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Showing 8 posts from 2021.

Congressional Democrats Seek Drastic Revision of Labor Law with Protect the Right to Organize Act of 2021

In a Hinshaw Insights for Employers Alert, we consider the drastic revisions to the National Labor Relations Act and federal labor policy contemplated by the Protect the Right to Organize Act of 2021. The bill was passed with little fanfare by the U.S. House of Representatives last month.

Read the full alert

Amendments to Illinois Law Make Using Criminal Convictions in Employment Decisions a Civil Rights Violation, Outlines New Equal Pay Reporting Requirements

Illinois Governor J.B. Pritzker signed SB 1480 into law on March 23, 2021. Effective immediately, the law significantly amends the Illinois Human Rights Act (IHRA), Illinois Equal Pay Act (IEPA), and the Illinois Business Corporation Act. The amendments affect employers' ability to use criminal conviction records in employment decisions and imposes new reporting requirements regarding pay equity. More ›

California Court of Appeal Rules Alleged Contractor Misclassification Not Enough to Justify Class Action

On Friday, March 12, 2021, the California Court of Appeal issued a ruling in Wilson v. The La Jolla Group that addresses the appropriate scope of class treatment for employee misclassification under Dynamex Operations West, Inc. v. Superior Court. Dynamex—and its later enactment into statute in the form of AB 5—established the ABC test for determining independent contractor status. More ›

DOL Delays Effective Date of Test for Determining Independent Contractor Status

Under the administration of former President Donald Trump, the Department of Labor (DOL) proposed new regulations to simplify the test for determining whether a worker is an employee or independent contractor. The regulations were set to go into effect on March 8, 2021. More ›

Whole Foods Prevails Against Racial Bias Claims

With political and social activism surging in the workplace, Frith et al. v. Whole Foods Market Inc. et al., may prove to be the tip of the iceberg when it comes to employee discrimination claims. At issue in the polarizing case decided in a Massachusetts' federal court was whether Whole Foods violated federal discrimination laws when it barred employees from expressing support for the Black Lives Matter movement by wearing masks and apparel referencing BLM. More ›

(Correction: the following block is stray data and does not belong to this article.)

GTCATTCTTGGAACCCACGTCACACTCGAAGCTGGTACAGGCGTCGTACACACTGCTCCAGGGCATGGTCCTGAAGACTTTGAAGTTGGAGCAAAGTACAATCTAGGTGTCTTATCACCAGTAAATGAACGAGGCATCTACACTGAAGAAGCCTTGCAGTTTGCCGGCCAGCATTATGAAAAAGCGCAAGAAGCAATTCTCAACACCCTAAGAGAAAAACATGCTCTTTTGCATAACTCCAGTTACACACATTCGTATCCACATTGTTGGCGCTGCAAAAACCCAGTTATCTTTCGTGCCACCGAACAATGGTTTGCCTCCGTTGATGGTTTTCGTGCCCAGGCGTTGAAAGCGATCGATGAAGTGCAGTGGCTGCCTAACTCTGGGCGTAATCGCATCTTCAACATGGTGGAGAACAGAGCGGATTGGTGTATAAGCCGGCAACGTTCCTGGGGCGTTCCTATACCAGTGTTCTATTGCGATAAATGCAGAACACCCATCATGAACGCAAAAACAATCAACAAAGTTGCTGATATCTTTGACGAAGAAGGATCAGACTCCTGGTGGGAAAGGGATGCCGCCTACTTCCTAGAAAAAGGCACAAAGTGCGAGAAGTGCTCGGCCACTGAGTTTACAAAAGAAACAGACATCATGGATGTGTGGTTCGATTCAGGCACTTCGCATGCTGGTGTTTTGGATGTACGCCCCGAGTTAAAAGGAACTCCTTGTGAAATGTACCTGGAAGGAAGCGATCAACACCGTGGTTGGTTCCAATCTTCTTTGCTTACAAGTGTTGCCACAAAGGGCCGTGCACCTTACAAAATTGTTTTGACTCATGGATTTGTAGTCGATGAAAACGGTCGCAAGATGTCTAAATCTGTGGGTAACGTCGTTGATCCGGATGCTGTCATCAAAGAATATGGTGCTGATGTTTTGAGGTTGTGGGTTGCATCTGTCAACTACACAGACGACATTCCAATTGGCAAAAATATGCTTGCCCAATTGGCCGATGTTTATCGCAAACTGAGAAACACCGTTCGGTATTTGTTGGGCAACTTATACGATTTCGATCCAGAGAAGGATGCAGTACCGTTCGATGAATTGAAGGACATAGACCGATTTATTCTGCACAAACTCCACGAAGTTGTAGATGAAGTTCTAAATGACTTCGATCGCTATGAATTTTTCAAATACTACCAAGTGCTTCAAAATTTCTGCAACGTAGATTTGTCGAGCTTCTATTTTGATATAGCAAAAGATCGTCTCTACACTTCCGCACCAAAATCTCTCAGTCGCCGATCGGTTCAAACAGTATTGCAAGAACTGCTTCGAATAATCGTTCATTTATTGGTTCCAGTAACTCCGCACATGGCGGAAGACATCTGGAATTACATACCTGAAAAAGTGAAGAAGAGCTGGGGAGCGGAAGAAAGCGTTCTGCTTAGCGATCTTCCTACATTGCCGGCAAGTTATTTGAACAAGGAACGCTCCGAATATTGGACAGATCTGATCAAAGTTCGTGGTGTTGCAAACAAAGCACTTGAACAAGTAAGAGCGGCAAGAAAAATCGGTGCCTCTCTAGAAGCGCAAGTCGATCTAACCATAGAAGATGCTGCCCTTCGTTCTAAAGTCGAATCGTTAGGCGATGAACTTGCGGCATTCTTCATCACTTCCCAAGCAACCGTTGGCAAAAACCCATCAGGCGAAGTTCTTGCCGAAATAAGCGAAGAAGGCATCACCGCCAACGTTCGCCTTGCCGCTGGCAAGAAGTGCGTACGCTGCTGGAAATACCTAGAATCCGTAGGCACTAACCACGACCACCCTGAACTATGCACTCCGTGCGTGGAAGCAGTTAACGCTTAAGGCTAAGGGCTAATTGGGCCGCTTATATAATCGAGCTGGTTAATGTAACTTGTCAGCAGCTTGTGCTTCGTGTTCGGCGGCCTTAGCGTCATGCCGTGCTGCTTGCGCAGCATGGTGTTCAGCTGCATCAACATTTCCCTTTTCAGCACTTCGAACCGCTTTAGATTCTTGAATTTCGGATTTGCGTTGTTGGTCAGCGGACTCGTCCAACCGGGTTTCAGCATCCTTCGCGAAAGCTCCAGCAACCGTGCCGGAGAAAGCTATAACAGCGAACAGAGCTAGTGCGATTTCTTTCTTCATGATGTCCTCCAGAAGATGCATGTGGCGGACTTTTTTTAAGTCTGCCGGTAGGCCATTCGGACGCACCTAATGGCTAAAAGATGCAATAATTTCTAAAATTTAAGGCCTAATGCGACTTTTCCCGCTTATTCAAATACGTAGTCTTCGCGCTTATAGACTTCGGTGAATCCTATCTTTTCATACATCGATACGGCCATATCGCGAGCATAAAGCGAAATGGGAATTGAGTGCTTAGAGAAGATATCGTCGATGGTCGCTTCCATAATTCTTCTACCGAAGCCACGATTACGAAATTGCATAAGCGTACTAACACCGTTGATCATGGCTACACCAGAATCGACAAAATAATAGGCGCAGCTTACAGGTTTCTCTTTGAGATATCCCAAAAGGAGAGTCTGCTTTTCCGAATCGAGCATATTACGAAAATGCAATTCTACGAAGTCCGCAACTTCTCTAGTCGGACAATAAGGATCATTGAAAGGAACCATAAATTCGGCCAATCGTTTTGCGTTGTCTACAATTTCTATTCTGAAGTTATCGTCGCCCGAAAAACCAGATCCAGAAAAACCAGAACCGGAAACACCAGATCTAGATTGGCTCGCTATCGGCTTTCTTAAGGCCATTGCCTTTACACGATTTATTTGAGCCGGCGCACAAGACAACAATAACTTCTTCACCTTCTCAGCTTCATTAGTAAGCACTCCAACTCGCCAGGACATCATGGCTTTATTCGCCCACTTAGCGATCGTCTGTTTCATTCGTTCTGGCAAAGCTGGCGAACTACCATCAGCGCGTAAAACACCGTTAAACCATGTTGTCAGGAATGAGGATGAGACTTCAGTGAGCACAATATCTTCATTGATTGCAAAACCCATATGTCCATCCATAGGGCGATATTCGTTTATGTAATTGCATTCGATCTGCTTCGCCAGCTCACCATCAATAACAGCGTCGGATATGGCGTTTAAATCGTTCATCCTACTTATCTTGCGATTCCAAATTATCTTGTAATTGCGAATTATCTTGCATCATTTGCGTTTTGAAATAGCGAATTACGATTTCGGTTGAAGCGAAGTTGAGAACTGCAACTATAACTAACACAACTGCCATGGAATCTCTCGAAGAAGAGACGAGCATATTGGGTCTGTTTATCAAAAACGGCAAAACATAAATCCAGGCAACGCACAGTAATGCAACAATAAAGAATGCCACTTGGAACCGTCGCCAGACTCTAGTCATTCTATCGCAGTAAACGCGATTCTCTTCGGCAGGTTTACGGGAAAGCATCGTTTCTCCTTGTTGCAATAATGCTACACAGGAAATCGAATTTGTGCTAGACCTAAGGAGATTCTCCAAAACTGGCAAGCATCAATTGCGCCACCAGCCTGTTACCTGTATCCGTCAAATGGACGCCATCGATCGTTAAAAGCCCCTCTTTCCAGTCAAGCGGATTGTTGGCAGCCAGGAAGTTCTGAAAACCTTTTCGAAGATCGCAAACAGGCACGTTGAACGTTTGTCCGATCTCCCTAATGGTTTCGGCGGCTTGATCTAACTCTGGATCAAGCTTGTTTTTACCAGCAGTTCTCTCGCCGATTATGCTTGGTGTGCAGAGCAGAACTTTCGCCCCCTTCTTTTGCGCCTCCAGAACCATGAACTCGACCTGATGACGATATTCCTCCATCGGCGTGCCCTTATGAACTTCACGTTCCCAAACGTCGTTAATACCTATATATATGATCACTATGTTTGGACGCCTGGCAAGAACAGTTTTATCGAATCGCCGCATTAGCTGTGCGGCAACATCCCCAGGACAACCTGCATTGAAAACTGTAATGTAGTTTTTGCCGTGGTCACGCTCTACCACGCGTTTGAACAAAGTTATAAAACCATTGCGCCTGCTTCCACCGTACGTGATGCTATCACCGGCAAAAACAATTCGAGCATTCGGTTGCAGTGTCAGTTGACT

President Biden's American Rescue Plan Would Reinstate and Expand Federally Mandated Paid Sick and FMLA Leave

On January 20, 2021, President Biden announced the principal points of his American Rescue Plan (the Plan), a new COVID-19 relief package that would revive the federal mandate on employers to provide paid sick and paid FMLA leave for certain COVID-19-related absences. On February 1, 2021, Republican lawmakers responded with a competing relief package that does not include those paid leave mandates. As of now, neither side has released a draft of the actual proposed legislation. Much of what we know comes from the announcement released by the Biden administration and a chart from Republican Senators. More ›

New Illinois House Bill Would Significantly Limit the Use of Restrictive Covenants in Employment Contracts

On January 8, 2021, a bill, HB 789 was introduced in the Illinois House that, if passed, will significantly change the treatment of restrictive covenants in the employment context. The new law would require employers to review their form contracts and modify their procedures for signing restrictive covenants. In some instances, it would forbid the use of such covenants. The bill—which would amend the existing Illinois Freedom to Work Act—is likely to pass in some form; if passed, HB 789 would go into effect on June 1, 2021. More ›

How Employers Can Prepare for the Upcoming H-1B Lottery

On March 1, 2021, the United States Citizenship and Immigration Services (USCIS) will open up the electronic registration process for cab-subject H-1B petitions, including those filed for the advanced degree exemption. The registration process will remain open until March 20; the registration fee for each H-1B candidate is $10. The USCIS will notify employers by March 31 and let them know whether their petitions have been selected in the lottery. If chosen, employers will have up to 90 days to file an H-1B petition. More ›

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